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SPIE Photonics Europe pulls a big crowd to Strasbourg

11 Apr 2024

Highlights from Monday’s meetings co-located with SPIE Optical Systems Design and exhibitions.

by Matthew Peach in Strasbourg

The Palais de la Musique et des Congrès, Strasbourg, France, has this week hosted two conferences SPIE Photonics Europe and SPIE Optical Systems Design alongside an associated expo of more than 100 exhibiting companies and industry groups.

This combination, along with a diverse academic and business-focused program of presentations attracted a significant increase in attendance over SPIE Photonics Europe 2022. The organizers expressed satisfaction that numbers of visitors had exceeded all expectations.

Monday morning

SPIE Photonics Europe got underway on Monday morning with a welcome from Paul Montgomery, who is a senior research scientist working for the CNRS and head of Photonics Instrumentation and Processes at the ICube Lab, at the University of Strasbourg.

After that, Hot Topics presentations were opened by Stefanie Barz of the Center for Integrated Quantum Science and Technology, at the University of Stuttgart. Her talk was entitled “Photonic quantum technologies: from unraveling quantum foundations to advancing quantum integration and developing applications in quantum networks and computing.”

She explored various facets of photonic quantum systems and their application in photonic quantum technologies. She highlighted how “the distinguishability and mixedness of quantum states influence the interference of multiple single photons – and demonstrated novel schemes for generating multipartite entangled quantum states.”

She also considered photonic quantum computing, photonic quantum networks, and outlined how photonic integration facilitates the scalability of these systems and discussed the associated challenges.

Second up on Monday was Malte Gather of the Humboldt Centre for Nano- and Biophotonics, at the University of Köln, Germany, who spoke about organic photonics for biomedical research and next generation displays.

He said, “Joining the photo-physics of organic light-emitting materials with the sensitivity of optical resonances to geometry and refractive index enables a plethora of devices with unusual and exciting properties.

“Examples from my team include biointegrated microlasers for real time sensing of cellular activity and long-term cell tracking, as well as the development of photonic implants with extreme form factors and wireless power supply that support individually addressable organic LEDs and thus allow optogenetic targeting of neurons deep in the brain.”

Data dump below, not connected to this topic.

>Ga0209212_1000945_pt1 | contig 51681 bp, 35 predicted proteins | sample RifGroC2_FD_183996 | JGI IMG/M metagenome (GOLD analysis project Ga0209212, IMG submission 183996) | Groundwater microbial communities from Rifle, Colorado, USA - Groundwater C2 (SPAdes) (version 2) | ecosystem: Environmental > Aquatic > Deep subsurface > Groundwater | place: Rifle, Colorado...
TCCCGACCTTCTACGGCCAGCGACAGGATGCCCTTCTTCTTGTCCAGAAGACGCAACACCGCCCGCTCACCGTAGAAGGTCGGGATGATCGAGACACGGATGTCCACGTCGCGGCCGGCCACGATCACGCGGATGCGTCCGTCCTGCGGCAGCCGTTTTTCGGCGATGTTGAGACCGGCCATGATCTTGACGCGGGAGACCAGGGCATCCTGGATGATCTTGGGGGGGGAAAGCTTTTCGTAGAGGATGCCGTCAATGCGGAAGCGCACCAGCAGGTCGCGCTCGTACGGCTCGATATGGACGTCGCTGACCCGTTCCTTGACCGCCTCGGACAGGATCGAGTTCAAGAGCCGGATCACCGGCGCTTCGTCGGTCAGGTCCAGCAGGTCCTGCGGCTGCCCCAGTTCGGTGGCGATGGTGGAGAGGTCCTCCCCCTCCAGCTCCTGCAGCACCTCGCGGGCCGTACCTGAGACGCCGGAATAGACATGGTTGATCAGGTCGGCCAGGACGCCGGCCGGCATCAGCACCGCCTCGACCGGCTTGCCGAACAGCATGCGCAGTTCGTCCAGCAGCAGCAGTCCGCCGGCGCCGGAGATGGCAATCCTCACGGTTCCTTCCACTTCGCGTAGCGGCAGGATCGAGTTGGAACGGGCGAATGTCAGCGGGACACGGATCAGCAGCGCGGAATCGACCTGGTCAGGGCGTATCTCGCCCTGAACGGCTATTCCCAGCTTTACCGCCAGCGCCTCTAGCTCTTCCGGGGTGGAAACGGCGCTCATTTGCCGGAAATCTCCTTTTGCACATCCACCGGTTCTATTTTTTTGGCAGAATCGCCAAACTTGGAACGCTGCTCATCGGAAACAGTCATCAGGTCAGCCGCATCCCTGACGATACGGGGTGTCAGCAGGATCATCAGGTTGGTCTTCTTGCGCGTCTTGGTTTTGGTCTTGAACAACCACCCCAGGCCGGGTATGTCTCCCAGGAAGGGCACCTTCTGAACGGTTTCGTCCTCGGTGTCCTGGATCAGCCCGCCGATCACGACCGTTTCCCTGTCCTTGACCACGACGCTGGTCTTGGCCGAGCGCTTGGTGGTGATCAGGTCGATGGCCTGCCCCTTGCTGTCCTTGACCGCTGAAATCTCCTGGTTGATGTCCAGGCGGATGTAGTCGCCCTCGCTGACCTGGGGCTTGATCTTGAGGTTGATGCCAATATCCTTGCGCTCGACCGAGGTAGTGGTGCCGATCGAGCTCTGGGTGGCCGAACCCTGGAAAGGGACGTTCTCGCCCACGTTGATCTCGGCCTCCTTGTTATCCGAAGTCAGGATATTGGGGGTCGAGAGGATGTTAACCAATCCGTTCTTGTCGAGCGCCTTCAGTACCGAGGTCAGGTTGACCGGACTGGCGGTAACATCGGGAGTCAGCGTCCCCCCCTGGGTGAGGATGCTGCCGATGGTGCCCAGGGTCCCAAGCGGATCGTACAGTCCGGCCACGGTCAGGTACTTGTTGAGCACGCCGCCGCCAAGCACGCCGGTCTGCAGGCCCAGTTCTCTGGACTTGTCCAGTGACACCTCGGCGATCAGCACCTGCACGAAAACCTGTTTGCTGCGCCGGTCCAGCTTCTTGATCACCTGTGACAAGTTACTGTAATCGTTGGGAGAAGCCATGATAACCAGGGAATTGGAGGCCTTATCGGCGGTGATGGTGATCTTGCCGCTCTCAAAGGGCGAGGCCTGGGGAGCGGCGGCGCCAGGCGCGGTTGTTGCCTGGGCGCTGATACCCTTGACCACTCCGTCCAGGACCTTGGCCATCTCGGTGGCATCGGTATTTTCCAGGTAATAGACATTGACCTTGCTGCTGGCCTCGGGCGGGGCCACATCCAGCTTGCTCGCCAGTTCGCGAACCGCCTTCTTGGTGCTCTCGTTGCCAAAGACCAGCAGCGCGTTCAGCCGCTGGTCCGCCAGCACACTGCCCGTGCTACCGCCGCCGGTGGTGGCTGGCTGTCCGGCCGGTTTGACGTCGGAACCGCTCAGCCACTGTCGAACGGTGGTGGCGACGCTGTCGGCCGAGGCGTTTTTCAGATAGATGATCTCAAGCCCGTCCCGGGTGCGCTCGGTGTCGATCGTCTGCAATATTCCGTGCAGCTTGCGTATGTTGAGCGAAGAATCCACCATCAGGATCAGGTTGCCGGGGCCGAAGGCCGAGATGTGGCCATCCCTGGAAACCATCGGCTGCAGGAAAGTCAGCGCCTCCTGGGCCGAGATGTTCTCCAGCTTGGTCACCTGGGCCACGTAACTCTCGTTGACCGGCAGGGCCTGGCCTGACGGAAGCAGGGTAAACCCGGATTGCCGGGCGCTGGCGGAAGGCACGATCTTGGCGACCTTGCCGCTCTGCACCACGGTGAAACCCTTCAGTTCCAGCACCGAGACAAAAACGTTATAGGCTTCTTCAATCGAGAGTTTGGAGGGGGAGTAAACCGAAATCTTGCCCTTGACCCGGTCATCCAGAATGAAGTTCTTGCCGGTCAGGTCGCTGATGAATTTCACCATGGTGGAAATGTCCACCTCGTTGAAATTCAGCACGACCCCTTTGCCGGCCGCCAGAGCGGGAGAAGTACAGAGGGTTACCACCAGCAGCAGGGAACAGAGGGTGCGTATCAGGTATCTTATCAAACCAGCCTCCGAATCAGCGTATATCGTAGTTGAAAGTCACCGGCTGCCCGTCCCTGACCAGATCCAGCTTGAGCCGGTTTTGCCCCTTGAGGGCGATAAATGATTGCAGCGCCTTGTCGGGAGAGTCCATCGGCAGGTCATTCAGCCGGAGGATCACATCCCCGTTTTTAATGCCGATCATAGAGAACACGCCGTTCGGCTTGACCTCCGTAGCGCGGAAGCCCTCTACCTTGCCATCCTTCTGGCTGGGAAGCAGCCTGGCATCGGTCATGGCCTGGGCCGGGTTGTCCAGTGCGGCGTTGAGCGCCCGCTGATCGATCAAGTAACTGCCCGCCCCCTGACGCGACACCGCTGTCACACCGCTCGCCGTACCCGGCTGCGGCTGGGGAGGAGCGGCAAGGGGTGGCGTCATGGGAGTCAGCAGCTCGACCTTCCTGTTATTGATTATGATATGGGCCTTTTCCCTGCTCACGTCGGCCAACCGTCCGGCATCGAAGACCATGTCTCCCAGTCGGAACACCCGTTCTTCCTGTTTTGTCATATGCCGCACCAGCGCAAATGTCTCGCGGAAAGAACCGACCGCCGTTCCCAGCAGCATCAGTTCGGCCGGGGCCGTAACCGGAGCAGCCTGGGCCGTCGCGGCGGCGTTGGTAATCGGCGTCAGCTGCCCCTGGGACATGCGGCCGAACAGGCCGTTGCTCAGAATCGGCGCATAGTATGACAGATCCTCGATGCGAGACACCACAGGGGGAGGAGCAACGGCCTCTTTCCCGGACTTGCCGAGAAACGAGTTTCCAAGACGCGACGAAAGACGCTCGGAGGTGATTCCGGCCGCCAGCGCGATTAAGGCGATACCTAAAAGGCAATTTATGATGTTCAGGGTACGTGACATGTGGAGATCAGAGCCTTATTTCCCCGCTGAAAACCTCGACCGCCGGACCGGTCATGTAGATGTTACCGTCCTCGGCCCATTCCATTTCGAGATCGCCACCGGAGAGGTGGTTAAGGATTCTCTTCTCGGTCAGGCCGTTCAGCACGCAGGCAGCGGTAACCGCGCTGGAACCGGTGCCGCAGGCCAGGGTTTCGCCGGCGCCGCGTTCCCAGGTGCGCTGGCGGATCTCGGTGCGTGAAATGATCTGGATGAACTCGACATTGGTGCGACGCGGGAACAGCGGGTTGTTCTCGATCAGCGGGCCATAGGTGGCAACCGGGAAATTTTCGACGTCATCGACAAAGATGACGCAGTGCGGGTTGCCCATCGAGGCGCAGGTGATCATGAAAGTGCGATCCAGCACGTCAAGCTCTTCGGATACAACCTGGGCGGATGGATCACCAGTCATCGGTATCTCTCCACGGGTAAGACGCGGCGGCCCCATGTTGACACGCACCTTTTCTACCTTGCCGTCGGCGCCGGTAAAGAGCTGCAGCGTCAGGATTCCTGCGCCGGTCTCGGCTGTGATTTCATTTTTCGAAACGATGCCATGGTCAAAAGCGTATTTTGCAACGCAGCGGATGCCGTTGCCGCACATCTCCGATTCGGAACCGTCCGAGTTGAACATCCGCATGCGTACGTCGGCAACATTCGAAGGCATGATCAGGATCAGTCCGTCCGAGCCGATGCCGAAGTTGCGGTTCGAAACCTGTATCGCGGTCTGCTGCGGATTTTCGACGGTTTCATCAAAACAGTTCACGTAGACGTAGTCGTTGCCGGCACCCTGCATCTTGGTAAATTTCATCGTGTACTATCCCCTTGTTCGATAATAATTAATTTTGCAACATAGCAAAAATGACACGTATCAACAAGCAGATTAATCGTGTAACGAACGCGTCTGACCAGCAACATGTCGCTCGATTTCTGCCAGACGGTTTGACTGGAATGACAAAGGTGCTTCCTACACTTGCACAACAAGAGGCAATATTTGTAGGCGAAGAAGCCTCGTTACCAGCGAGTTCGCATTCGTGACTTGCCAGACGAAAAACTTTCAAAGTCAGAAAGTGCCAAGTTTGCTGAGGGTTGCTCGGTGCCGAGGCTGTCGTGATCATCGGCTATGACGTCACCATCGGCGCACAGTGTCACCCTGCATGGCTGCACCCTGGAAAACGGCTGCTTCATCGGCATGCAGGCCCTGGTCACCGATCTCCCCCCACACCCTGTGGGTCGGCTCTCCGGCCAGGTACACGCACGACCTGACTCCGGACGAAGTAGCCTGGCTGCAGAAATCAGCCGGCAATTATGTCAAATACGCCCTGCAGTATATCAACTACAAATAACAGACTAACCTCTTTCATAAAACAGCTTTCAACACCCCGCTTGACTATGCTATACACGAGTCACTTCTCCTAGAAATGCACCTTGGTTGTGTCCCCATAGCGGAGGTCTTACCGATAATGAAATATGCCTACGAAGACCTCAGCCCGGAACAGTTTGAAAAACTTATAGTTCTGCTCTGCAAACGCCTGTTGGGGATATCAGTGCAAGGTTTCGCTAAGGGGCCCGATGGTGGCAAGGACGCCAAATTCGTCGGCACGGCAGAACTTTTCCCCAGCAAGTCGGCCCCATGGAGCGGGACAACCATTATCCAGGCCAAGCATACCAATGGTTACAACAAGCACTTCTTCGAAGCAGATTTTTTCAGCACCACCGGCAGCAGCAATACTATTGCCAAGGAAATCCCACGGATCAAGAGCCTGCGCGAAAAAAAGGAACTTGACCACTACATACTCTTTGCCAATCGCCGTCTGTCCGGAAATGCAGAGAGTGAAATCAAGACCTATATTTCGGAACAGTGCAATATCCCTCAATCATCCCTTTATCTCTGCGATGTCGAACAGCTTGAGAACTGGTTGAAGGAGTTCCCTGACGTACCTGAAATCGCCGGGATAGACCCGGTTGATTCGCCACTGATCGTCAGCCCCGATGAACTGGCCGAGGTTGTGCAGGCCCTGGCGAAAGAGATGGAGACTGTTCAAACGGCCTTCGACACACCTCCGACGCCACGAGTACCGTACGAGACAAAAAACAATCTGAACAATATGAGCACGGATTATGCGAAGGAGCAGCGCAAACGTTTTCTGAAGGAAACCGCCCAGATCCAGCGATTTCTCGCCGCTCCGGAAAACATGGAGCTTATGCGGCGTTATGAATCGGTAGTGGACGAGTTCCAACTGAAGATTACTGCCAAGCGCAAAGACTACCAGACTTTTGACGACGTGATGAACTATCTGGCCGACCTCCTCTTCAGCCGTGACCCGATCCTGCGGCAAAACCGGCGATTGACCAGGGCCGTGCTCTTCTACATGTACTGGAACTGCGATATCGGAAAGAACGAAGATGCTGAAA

Gather added, “Very recently, by driving the interaction between excited states in organic materials and resonances in thin optical cavities into the strong coupling regime, we have unlocked new tuning parameters which may play a crucial role in the next generation of TVs and computer displays.”

Monday afternoon

Optical Systems Design plenary talks opened on Monday afternoon with Simon Thibault of the University of Laval, Canada, presenting his Future of Optical Systems and Lens Design in the AI Era. He stated, “The arrival of ChatGPT, Google Bard, and other AI models show us how brilliantly tasks can be reproduced by those engines. So, it’s legitimate to wonder how our field might be affected in the future.

Thibault added, “We’ve already seen the beginnings of the possibilities, notably with LensNet, which provides optical designers with starting points for common cases; we can also study a solution space of certain type of lenses using deep learning; and more recently, papers on the use of deep learning to simulate the entire chain of an optical system from object to final image processing, including tasks such as recognition.”

The second plenary talk – “Freeform optics for illumination: past, present and future” – was given by Julius Muschaweck of JM Optics, Gauting, Germany. He said, “Freeform optics for illumination, pioneered over 20 years ago, are now widely used to illuminate streets, automobiles, architecture and more. But many questions remain: do we have good, accessible design methods, especially for extended sources? And do we have proven processes to estimate and specify tolerances, to ensure full production yield without overengineering?”

The talk considered the progress of design and manufacturing methods over the past 30 years, suggested certain knowledge gaps, and concluded with an outlook to a new approach for coherent light: what happens when we combine freeform surfaces with scattering and spatial light modulation?

LaCroix Precision OpticsSPECTROGON ABCHROMA TECHNOLOGY CORP.Iridian Spectral TechnologiesHÜBNER PhotonicsECOPTIKBerkeley Nucleonics Corporation
© 2024 SPIE Europe
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